• The gathering storm

    U.S. intelligence chiefs are sounding alarms about an ever more perilous future for the United States, one in which the country is in danger of seeing its influence wane, its allies waiver, and key adversaries team up to erode norms that once kept the country safe and the world more stable. “It is increasingly a challenge to prioritize which threats are of greatest importance,” Dan Coats, Director of National Intelligence, said, sharing testimony that often and repeatedly contradicted past assertions by President Donald Trump. “During my tenure as DNI now two years and I have told our workforce over and over that our mission was to seek the truth and speak the truth,” Coats pointedly stated. Driving many of the concerns, according to intelligence officials, is a growing alliance between Russia and China competing against the U.S. not just for military and technological superiority, but for global influence.

  • Terrorism

    Part of what makes terrorists so frightening is their penchant for unpredictable, indiscriminate violence. One day they could attack a global financial center. And the next they could hit a neighborhood bike path. A team of social-behavioral scientists and computational modelers at Sandia National Lab recently completed a two-year effort, dubbed “Mustang,” to assess interactions and behaviors of two extremist groups. The purpose was to inform U.S. and U.K. decision-makers about the groups’ possible reactions to specific communications. The model suggested several communication options that are most likely to reduce the recruitment and violence of the extremist groups over time.

  • Terrorism

    Three members of a far-right militia, who were convicted of plotting to massacre Muslims in southwest Kansas immediately after the November 2016 election, were sentenced Friday to decades in prison. The terrorist plot was foiled after another militia member informed the police. Defense attorneys, in their sentencing memo, vigorously presented what came to be known as The Trump Defense: They argued that Trump’s anti-Muslim rhetoric during the 2016 election made attacks against Muslims appear legitimate. The defense attorneys also argued that the plot architect had been “immersed” in Russian disinformation and far-right propaganda, leading him to believe that if Donald Trump won the election, then-President Barack Obama would declare martial law and not recognize the validity of the election — forcing armed militias to step in to ensure that Trump became president.

  • Cyberterrorism

    Bombs exploding, hostages taken and masked gunmen firing machine guns are all types of terrorist attacks we’ve seen. According to a new study, it’s the attacks we don’t see – cyberattacks – that happen more often and can cause greater destruction. “Little work has been done around the use of the internet as an attack space,” said Thomas Holt, Michigan State University professor of criminal justice and lead author. “The bottom line is that these attacks are happening and they’re overlooked. If we don’t get a handle understanding them now, we won’t fully understand the scope of the threats today and how to prevent larger mobilization efforts in the future.”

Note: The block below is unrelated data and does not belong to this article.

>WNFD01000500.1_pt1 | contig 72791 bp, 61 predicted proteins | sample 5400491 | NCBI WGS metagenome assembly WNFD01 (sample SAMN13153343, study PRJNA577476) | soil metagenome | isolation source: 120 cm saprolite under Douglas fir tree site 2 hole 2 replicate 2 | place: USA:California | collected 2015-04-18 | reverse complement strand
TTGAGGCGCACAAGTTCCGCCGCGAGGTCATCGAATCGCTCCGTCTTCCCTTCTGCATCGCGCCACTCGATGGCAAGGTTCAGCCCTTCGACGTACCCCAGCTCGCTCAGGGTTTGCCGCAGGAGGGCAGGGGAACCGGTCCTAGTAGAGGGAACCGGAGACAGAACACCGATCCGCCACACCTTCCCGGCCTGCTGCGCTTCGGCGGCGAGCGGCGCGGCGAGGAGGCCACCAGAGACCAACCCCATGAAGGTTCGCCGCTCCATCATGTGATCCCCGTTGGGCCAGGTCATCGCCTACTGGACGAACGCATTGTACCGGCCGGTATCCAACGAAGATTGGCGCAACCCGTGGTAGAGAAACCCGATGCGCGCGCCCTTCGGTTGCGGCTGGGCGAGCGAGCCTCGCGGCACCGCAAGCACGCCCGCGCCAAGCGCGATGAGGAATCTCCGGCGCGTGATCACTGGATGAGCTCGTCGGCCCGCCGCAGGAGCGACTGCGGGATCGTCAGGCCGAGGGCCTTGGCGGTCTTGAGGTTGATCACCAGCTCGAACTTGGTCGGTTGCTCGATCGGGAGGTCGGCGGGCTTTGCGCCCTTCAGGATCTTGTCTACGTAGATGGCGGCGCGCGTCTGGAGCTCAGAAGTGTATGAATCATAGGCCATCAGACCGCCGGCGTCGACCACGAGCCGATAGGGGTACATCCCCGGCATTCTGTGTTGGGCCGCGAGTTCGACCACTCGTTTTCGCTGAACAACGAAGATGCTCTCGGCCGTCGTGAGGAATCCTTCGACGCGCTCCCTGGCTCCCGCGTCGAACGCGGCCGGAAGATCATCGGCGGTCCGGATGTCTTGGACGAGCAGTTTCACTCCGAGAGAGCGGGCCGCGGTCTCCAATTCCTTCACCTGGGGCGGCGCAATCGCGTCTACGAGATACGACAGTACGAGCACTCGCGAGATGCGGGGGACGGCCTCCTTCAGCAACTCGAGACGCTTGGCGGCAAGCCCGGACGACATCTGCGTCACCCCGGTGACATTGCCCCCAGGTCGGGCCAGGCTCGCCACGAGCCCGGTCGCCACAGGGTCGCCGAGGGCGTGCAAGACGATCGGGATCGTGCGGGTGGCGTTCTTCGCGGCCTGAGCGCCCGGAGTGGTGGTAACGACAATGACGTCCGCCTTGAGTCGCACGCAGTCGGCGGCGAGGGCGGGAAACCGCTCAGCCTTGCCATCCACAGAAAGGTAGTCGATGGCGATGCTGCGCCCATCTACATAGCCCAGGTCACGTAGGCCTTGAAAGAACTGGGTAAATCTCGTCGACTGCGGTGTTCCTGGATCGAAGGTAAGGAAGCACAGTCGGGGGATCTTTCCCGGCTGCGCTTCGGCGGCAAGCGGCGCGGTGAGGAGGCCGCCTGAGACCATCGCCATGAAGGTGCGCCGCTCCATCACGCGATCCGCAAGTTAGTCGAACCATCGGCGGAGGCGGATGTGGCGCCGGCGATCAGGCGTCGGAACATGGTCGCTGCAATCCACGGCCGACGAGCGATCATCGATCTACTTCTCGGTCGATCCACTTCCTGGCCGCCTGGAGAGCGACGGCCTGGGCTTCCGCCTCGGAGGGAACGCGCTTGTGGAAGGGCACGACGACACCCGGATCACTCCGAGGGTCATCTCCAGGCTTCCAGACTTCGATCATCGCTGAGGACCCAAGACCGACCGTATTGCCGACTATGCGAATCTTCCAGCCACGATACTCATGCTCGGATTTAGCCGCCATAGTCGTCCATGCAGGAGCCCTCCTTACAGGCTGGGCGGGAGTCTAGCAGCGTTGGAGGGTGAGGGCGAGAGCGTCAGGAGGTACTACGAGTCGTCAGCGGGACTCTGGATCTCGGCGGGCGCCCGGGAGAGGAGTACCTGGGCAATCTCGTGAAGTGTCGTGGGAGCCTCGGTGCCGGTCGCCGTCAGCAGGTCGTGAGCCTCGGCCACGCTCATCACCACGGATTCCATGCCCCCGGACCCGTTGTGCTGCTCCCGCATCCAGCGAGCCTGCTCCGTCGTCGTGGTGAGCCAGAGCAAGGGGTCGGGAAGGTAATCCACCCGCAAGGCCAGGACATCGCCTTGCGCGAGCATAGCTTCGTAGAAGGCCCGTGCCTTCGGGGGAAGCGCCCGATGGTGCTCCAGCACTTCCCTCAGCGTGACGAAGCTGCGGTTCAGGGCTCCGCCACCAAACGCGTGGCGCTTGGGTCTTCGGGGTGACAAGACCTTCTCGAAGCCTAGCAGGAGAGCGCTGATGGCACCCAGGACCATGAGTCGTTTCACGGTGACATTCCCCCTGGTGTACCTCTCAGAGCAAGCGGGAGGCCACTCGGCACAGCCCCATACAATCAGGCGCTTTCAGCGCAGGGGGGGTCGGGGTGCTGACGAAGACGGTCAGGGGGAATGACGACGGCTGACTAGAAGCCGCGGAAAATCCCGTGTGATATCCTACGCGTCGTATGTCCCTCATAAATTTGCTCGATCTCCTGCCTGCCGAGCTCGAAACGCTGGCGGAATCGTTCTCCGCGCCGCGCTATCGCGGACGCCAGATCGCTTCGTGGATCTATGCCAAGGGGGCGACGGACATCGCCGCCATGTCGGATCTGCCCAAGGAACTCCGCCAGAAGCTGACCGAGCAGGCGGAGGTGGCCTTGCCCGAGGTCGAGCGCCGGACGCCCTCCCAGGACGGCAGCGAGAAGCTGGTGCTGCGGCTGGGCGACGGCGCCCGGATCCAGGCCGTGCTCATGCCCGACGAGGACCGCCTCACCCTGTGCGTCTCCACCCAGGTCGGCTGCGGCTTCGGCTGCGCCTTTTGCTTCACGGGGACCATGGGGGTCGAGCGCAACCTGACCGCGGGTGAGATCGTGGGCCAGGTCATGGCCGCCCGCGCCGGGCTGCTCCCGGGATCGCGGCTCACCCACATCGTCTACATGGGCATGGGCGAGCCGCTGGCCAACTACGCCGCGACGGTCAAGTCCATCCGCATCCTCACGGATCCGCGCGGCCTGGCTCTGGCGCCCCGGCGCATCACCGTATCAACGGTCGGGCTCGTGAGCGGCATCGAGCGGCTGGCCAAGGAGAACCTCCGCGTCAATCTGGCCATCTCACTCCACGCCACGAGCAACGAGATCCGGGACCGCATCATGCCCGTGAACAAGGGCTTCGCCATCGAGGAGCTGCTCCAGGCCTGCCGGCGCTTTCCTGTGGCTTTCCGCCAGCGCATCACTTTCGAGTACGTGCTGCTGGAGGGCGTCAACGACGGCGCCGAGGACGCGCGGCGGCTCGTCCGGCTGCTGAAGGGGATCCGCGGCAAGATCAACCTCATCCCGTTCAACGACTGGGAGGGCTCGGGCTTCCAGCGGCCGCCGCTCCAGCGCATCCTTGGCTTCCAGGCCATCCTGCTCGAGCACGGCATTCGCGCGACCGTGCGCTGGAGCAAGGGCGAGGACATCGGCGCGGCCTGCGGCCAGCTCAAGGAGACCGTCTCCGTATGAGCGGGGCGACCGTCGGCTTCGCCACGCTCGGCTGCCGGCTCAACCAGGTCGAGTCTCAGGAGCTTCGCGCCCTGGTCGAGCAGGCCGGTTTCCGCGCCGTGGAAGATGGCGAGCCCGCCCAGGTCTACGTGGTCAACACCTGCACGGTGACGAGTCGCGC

• Home-grown terrorism

    Right-wing extremists were linked to at least 50 extremist-related murders in the United States in 2018, making them responsible for more deaths than in any year since 1995, according to new data. The tally represents a 35 percent increase from the 37 extremist-related murders in 2017, making 2018 the fourth-deadliest year on record for domestic extremist-related killings since 1970.

  • 2001 anthrax attacks

    Time may have dimmed the memory of the 2001 anthrax attacks and the sense of urgency surrounding the efforts to identify the attacker. The attacks, which involved mailings of five anthrax-laced letters to prominent senators and media outlets, killed five individuals and made seventeen others ill. The anthrax mailings played a crucial role in raising concerns over possible terrorist use of biological agents in attacks against the homeland. As a result of the anthrax scare, Americans’ perceptions of terrorism came to include an existential fear of biological terrorism.

  • Virtual terrorism

    “One of the characteristics of Virtual Terrorism is that it allows countries like North Korea (and Iran) to punch well above their weight in the cyber arena, and conduct their own form of ‘diplomacy’ on the cyber battlefield. These countries have already attacked the U.S. and other countries – all countries with the capability to do so, do so,” says Daniel Wagner. “The best way to fight it is to help ensure that as many people as possible understand what it is, what some of the challenges are in fighting it, and what can we do about it.”

  • Extremism

    German police on Wednesday conducted raids on several properties throughout Germany connected to an extremist group which associates itself with the American Ku Klux Klan. Germany’s domestic intellig agency said around forty people are either under surveillance or investigation for connections with the extreme-right group.

  • Extremism